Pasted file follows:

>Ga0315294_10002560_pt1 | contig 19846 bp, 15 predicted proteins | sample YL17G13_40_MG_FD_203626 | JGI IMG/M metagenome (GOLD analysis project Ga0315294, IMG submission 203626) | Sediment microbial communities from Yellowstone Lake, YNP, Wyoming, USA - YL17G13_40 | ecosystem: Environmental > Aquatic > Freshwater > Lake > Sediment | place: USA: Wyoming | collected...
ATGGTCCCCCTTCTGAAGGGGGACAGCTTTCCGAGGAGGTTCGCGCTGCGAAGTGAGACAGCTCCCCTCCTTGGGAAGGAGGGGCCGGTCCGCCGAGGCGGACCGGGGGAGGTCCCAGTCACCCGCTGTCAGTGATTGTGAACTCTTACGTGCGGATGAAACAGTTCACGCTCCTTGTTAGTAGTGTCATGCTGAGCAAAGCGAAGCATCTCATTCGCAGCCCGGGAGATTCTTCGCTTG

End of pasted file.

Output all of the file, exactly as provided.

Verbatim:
>Ga0315294_10002560_pt1 | contig 19846 bp, 15 predicted proteins | sample YL17G13_40_MG_FD_203626 | JGI IMG/M metagenome (GOLD analysis project Ga0315294, IMG submission 203626) | Sediment microbial communities from Yellowstone Lake, YNP, Wyoming, USA - YL17G13_40 | ecosystem: Environmental > Aquatic > Freshwater > Lake > Sediment | place: USA: Wyoming | collected...
ATGGTCCCCCTTCTGAAGGGGGACAGCTTTCCGAGGAGGTTCGCGCTGCGAAGTGAGACAGCTCCCCTCCTTGGGAAGGAGGGGCCGGTCCGCCGAGGCGGACCGGGGGAGGTCCCAGTCACCCGCTGTCAGTGATTGTGAACTCTTACGTGCGGATGAAACAGTTCACGCTCCTTGTTAGTAGTGTCATGCTGAGCAAAGCGAAGCATCTCATTCGCAGCCCGGGAGATTCTTCGCTTG